Posted: 3 August 2008


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This work is licensed under a Creative Commons Germany license.


Most of Europe’s lignite comes from the “Kölner Bucht” area, which is roughly defined as a triangle between Düsseldorf, Aachen and Bonn (not Cologne/Köln, as that happens to be right in the middle). However, the majority of the lignite produced there never leaves the area, instead it gets burned right away in huge lignite power plants in the area. To move the lignite around, there are a number of conveyor belts, but also a rather peculiar railroad system. Sadly, it’s extremely difficult to get access to a good point to see operations, and there are no (public) timetables so it’s not easy to catch something in the wild either.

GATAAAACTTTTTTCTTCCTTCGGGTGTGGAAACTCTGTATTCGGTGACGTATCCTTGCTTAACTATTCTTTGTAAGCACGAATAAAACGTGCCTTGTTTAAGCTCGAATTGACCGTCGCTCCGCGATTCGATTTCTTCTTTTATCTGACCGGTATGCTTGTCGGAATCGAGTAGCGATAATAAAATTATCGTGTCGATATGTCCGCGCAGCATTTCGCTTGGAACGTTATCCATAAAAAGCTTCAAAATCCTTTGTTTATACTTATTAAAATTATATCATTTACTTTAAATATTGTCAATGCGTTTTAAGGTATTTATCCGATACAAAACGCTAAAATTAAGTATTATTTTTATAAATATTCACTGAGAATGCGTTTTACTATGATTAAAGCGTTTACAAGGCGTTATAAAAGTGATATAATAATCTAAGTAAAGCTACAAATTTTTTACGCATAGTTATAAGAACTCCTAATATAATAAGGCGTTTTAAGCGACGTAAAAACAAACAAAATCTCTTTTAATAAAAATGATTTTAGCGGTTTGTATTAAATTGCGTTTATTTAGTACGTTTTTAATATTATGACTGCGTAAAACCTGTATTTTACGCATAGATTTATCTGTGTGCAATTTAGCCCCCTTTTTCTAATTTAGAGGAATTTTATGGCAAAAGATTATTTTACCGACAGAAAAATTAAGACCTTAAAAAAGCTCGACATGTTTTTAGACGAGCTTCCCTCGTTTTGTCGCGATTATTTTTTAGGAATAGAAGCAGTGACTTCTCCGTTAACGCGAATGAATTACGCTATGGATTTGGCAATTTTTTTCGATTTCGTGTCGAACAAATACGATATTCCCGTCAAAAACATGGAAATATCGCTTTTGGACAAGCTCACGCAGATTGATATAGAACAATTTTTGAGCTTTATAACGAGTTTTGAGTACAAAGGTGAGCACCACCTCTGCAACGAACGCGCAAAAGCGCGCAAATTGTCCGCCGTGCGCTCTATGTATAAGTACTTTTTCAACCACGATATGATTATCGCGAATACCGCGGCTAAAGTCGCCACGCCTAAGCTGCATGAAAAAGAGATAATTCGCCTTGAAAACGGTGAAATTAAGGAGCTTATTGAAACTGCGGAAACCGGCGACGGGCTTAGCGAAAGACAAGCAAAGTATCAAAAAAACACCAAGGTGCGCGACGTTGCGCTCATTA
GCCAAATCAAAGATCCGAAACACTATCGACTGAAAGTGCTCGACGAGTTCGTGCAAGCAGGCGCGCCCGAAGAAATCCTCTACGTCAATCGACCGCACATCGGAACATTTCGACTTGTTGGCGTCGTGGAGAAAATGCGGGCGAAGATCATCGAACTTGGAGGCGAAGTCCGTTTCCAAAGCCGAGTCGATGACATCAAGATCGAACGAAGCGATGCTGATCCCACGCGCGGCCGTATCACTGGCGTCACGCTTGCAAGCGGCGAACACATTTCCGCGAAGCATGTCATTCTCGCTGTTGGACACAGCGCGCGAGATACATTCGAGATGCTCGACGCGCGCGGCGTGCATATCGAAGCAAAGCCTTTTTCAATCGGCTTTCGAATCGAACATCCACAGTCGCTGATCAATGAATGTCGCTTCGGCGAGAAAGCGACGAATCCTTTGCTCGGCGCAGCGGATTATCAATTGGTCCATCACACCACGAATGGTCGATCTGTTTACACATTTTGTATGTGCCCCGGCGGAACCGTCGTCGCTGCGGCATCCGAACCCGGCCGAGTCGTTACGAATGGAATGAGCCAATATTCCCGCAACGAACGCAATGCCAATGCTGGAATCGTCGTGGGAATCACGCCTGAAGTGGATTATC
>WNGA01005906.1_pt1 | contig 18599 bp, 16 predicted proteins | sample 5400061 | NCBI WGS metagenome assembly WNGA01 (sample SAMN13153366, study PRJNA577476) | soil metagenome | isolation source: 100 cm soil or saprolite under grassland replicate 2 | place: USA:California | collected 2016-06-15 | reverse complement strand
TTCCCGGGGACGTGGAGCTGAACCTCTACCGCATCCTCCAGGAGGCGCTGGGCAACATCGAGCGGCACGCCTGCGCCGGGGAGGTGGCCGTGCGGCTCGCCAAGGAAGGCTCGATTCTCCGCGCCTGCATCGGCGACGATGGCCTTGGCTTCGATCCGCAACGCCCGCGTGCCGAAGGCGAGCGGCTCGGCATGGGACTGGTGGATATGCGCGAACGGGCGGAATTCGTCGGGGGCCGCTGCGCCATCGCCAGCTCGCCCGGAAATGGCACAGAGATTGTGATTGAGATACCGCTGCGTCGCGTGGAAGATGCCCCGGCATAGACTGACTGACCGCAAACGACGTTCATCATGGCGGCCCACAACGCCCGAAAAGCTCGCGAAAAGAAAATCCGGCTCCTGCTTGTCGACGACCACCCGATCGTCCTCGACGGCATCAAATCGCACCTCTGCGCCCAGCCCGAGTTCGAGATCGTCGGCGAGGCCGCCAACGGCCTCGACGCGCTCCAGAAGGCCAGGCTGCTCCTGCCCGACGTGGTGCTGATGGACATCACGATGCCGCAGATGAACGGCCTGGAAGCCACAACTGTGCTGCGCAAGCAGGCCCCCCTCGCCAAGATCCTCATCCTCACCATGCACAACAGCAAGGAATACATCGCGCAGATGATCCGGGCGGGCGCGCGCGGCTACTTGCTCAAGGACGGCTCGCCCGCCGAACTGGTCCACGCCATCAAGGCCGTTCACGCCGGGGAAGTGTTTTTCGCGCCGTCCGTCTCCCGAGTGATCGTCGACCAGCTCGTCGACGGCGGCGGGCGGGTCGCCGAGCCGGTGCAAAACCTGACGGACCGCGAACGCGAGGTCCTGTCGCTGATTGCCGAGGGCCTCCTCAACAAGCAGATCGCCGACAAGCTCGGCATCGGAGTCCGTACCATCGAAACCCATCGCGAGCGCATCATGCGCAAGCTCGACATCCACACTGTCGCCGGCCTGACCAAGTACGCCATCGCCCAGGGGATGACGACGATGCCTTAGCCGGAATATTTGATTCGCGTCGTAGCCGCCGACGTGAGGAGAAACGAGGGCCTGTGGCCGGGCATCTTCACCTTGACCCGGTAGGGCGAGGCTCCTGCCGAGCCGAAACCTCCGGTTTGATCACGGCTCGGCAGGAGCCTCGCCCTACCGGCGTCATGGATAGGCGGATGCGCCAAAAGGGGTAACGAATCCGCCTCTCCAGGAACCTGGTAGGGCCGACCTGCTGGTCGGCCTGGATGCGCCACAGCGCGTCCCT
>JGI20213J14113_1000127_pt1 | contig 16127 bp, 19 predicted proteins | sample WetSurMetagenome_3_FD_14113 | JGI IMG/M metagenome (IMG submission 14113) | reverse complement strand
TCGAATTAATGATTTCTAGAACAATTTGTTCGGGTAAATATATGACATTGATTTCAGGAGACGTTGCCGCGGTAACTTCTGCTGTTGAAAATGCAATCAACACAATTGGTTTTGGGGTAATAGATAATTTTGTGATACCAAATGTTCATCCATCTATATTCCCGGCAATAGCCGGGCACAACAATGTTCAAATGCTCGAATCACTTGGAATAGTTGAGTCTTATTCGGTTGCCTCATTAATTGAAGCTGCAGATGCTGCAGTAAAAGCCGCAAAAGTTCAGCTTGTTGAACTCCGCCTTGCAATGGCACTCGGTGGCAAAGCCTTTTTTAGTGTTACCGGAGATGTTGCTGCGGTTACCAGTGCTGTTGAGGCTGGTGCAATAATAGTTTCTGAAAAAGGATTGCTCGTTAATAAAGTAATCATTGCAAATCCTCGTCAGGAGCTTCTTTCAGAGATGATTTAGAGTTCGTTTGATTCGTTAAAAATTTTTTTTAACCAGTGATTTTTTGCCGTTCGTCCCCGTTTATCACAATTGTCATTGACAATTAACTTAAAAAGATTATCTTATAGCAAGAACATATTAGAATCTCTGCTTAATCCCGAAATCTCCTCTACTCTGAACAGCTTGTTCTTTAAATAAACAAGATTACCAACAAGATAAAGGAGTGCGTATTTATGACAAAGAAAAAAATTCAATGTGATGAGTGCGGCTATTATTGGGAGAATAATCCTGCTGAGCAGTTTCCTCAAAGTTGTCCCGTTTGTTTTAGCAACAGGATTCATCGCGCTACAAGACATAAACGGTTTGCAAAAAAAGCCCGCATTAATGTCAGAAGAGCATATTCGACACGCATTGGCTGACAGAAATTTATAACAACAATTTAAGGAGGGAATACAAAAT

Here we are in Niederaußem, a village that would probably describe itself as a town, but we all know better. It’s dominated by a huge lignite power plant, to the degree that I get depressed just seeing it. As expected, the railroad has a track to here, and you can see some cars parked under some conveyor belts.

This railroad is the only one in Germany that has a maximum axle load of thirty instead of twenty-one tons (metric). If you look you’ll see that the ties are spaced more closely than elsewhere in Germany. You might also notice that the insulators on the overhead system are rather tiny. The reason for this is that this line is electrified with 50 Hz/6 kV, a value not used elsewhere as far as I know. Sadly, I didn’t get any of the very odd locomotives used here.

None of this stops normal traffic on the line, though. At least the HGK (Hafen- und Güterkehre Köln, i.e. Harbour- and Goods traffic Cologne) runs trains over it sometimes, although all diesel powered.


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